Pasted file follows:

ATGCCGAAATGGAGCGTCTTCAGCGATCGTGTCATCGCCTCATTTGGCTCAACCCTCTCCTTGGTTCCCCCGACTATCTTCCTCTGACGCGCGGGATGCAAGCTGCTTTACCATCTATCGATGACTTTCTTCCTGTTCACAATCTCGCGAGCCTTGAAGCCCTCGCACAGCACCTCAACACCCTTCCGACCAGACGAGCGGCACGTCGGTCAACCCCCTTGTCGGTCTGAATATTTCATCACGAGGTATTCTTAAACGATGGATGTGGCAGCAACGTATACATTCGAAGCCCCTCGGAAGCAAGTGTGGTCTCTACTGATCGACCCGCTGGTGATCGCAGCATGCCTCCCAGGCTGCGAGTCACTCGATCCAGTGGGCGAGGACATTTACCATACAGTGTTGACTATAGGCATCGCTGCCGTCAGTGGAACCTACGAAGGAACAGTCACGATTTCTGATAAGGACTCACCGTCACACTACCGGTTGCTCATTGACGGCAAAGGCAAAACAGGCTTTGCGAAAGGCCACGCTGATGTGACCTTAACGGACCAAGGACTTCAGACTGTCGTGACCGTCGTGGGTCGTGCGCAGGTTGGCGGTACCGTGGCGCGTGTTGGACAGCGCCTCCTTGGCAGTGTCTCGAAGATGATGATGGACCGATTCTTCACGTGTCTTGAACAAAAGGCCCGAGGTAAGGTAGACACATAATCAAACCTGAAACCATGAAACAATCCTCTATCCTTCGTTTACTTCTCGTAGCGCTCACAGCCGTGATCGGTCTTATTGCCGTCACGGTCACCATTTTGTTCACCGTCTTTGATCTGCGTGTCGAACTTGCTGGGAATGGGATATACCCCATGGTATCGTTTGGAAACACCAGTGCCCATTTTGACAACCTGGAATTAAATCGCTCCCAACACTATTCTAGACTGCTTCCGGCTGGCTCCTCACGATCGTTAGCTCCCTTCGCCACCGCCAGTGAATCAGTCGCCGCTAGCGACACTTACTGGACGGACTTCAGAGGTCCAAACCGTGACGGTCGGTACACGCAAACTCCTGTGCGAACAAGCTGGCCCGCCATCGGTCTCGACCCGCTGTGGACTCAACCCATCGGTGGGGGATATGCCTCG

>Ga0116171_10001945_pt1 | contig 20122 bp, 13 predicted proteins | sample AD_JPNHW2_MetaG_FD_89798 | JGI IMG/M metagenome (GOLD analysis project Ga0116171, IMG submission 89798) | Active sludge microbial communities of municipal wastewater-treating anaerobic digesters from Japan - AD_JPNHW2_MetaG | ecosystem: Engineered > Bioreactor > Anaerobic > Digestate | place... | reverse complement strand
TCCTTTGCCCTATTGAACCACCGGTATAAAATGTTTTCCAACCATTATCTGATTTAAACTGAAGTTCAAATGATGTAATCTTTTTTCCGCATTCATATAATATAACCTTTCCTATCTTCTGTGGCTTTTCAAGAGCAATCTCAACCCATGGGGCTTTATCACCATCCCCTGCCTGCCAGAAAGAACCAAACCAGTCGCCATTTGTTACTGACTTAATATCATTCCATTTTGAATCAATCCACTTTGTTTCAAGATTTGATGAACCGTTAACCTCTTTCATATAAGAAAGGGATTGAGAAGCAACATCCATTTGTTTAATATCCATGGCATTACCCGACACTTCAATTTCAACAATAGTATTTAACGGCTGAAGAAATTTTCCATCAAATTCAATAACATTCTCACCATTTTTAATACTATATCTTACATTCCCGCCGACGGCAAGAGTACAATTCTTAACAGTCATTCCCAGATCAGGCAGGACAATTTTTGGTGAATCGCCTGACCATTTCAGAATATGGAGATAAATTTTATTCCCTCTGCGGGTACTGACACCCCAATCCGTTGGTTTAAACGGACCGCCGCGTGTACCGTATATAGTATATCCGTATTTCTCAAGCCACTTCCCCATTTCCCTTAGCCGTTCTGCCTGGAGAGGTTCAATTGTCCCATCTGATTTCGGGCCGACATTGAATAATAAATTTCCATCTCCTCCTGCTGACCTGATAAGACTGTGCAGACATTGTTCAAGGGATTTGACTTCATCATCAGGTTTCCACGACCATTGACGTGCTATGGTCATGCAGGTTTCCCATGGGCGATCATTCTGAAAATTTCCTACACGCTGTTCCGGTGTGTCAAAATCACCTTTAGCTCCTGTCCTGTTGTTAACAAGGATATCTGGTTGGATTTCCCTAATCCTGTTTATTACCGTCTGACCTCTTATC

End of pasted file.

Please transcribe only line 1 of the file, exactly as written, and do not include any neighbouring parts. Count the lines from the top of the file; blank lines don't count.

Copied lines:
ATGCCGAAATGGAGCGTCTTCAGCGATCGTGTCATCGCCTCATTTGGCTCAACCCTCTCCTTGGTTCCCCCGACTATCTTCCTCTGACGCGCGGGATGCAAGCTGCTTTACCATCTATCGATGACTTTCTTCCTGTTCACAATCTCGCGAGCCTTGAAGCCCTCGCACAGCACCTCAACACCCTTCCGACCAGACGAGCGGCACGTCGGTCAACCCCCTTGTCGGTCTGAATATTTCATCACGAGGTATTCTTAAACGATGGATGTGGCAGCAACGTATACATTCGAAGCCCCTCGGAAGCAAGTGTGGTCTCTACTGATCGACCCGCTGGTGATCGCAGCATGCCTCCCAGGCTGCGAGTCACTCGATCCAGTGGGCGAGGACATTTACCATACAGTGTTGACTATAGGCATCGCTGCCGTCAGTGGAACCTACGAAGGAACAGTCACGATTTCTGATAAGGACTCACCGTCACACTACCGGTTGCTCATTGACGGCAAAGGCAAAACAGGCTTTGCGAAAGGCCACGCTGATGTGACCTTAACGGACCAAGGACTTCAGACTGTCGTGACCGTCGTGGGTCGTGCGCAGGTTGGCGGTACCGTGGCGCGTGTTGGACAGCGCCTCCTTGGCAGTGTCTCGAAGATGATGATGGACCGATTCTTCACGTGTCTTGAACAAAAGGCCCGAGGTAAGGTAGACACATAATCAAACCTGAAACCATGAAACAATCCTCTATCCTTCGTTTACTTCTCGTAGCGCTCACAGCCGTGATCGGTCTTATTGCCGTCACGGTCACCATTTTGTTCACCGTCTTTGATCTGCGTGTCGAACTTGCTGGGAATGGGATATACCCCATGGTATCGTTTGGAAACACCAGTGCCCATTTTGACAACCTGGAATTAAATCGCTCCCAACACTATTCTAGACTGCTTCCGGCTGGCTCCTCACGATCGTTAGCTCCCTTCGCCACCGCCAGTGAATCAGTCGCCGCTAGCGACACTTACTGGACGGACTTCAGAGGTCCAAACCGTGACGGTCGGTACACGCAAACTCCTGTGCGAACAAGCTGGCCCGCCATCGGTCTCGACCCGCTGTGGACTCAACCCATCGGTGGGGGATATGCCTCG